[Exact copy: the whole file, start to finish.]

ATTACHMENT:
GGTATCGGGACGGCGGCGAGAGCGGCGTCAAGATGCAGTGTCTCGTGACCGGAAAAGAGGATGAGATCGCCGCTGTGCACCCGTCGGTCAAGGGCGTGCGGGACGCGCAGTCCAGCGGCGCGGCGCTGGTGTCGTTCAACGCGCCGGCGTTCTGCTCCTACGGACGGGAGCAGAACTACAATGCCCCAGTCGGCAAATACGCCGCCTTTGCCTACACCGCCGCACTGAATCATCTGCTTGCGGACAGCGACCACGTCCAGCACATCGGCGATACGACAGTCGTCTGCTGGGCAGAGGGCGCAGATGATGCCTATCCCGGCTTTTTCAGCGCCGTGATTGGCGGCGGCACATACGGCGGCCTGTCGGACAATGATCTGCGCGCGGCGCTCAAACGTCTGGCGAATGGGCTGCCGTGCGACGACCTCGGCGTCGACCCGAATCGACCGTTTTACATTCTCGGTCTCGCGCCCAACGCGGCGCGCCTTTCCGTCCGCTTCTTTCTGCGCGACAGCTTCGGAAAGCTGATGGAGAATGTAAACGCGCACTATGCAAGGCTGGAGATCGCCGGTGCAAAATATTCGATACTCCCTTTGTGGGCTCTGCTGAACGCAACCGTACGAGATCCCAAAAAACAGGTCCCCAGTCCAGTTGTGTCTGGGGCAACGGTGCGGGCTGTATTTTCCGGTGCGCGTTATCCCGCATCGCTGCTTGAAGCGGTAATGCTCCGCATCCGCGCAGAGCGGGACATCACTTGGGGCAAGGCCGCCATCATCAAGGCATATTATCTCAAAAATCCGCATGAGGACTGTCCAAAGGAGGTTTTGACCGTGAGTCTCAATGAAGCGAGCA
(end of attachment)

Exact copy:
GGTATCGGGACGGCGGCGAGAGCGGCGTCAAGATGCAGTGTCTCGTGACCGGAAAAGAGGATGAGATCGCCGCTGTGCACCCGTCGGTCAAGGGCGTGCGGGACGCGCAGTCCAGCGGCGCGGCGCTGGTGTCGTTCAACGCGCCGGCGTTCTGCTCCTACGGACGGGAGCAGAACTACAATGCCCCAGTCGGCAAATACGCCGCCTTTGCCTACACCGCCGCACTGAATCATCTGCTTGCGGACAGCGACCACGTCCAGCACATCGGCGATACGACAGTCGTCTGCTGGGCAGAGGGCGCAGATGATGCCTATCCCGGCTTTTTCAGCGCCGTGATTGGCGGCGGCACATACGGCGGCCTGTCGGACAATGATCTGCGCGCGGCGCTCAAACGTCTGGCGAATGGGCTGCCGTGCGACGACCTCGGCGTCGACCCGAATCGACCGTTTTACATTCTCGGTCTCGCGCCCAACGCGGCGCGCCTTTCCGTCCGCTTCTTTCTGCGCGACAGCTTCGGAAAGCTGATGGAGAATGTAAACGCGCACTATGCAAGGCTGGAGATCGCCGGTGCAAAATATTCGATACTCCCTTTGTGGGCTCTGCTGAACGCAACCGTACGAGATCCCAAAAAACAGGTCCCCAGTCCAGTTGTGTCTGGGGCAACGGTGCGGGCTGTATTTTCCGGTGCGCGTTATCCCGCATCGCTGCTTGAAGCGGTAATGCTCCGCATCCGCGCAGAGCGGGACATCACTTGGGGCAAGGCCGCCATCATCAAGGCATATTATCTCAAAAATCCGCATGAGGACTGTCCAAAGGAGGTTTTGACCGTGAGTCTCAATGAAGCGAGCA